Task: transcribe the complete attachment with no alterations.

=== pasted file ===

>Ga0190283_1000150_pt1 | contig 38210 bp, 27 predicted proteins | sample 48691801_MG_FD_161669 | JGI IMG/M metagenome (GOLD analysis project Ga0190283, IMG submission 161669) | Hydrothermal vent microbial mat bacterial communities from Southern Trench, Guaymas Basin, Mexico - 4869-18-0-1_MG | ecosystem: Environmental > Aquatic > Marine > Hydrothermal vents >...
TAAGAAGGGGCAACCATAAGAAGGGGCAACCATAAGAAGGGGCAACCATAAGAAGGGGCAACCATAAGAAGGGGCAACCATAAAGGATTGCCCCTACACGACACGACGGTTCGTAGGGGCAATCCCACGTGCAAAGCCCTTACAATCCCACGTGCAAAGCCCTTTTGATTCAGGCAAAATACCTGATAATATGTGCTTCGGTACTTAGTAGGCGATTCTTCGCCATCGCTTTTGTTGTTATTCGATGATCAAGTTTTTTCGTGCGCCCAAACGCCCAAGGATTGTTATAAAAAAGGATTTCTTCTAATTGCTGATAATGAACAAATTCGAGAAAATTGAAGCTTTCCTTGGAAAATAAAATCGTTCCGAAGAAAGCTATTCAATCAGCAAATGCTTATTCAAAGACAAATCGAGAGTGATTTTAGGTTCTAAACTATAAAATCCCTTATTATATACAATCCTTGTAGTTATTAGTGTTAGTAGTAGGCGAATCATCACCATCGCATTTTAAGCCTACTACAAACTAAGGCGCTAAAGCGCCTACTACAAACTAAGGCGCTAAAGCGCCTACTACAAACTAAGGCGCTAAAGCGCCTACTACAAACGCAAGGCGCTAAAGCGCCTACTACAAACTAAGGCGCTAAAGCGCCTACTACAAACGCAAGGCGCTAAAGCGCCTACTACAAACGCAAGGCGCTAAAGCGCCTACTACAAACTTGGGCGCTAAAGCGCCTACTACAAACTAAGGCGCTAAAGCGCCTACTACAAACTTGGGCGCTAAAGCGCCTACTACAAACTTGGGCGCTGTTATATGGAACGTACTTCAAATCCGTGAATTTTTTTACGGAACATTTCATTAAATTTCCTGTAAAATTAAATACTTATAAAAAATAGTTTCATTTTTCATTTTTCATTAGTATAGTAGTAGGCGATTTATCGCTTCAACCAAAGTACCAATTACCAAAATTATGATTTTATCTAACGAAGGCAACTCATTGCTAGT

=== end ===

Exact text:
>Ga0190283_1000150_pt1 | contig 38210 bp, 27 predicted proteins | sample 48691801_MG_FD_161669 | JGI IMG/M metagenome (GOLD analysis project Ga0190283, IMG submission 161669) | Hydrothermal vent microbial mat bacterial communities from Southern Trench, Guaymas Basin, Mexico - 4869-18-0-1_MG | ecosystem: Environmental > Aquatic > Marine > Hydrothermal vents >...
TAAGAAGGGGCAACCATAAGAAGGGGCAACCATAAGAAGGGGCAACCATAAGAAGGGGCAACCATAAGAAGGGGCAACCATAAAGGATTGCCCCTACACGACACGACGGTTCGTAGGGGCAATCCCACGTGCAAAGCCCTTACAATCCCACGTGCAAAGCCCTTTTGATTCAGGCAAAATACCTGATAATATGTGCTTCGGTACTTAGTAGGCGATTCTTCGCCATCGCTTTTGTTGTTATTCGATGATCAAGTTTTTTCGTGCGCCCAAACGCCCAAGGATTGTTATAAAAAAGGATTTCTTCTAATTGCTGATAATGAACAAATTCGAGAAAATTGAAGCTTTCCTTGGAAAATAAAATCGTTCCGAAGAAAGCTATTCAATCAGCAAATGCTTATTCAAAGACAAATCGAGAGTGATTTTAGGTTCTAAACTATAAAATCCCTTATTATATACAATCCTTGTAGTTATTAGTGTTAGTAGTAGGCGAATCATCACCATCGCATTTTAAGCCTACTACAAACTAAGGCGCTAAAGCGCCTACTACAAACTAAGGCGCTAAAGCGCCTACTACAAACTAAGGCGCTAAAGCGCCTACTACAAACGCAAGGCGCTAAAGCGCCTACTACAAACTAAGGCGCTAAAGCGCCTACTACAAACGCAAGGCGCTAAAGCGCCTACTACAAACGCAAGGCGCTAAAGCGCCTACTACAAACTTGGGCGCTAAAGCGCCTACTACAAACTAAGGCGCTAAAGCGCCTACTACAAACTTGGGCGCTAAAGCGCCTACTACAAACTTGGGCGCTGTTATATGGAACGTACTTCAAATCCGTGAATTTTTTTACGGAACATTTCATTAAATTTCCTGTAAAATTAAATACTTATAAAAAATAGTTTCATTTTTCATTTTTCATTAGTATAGTAGTAGGCGATTTATCGCTTCAACCAAAGTACCAATTACCAAAATTATGATTTTATCTAACGAAGGCAACTCATTGCTAGT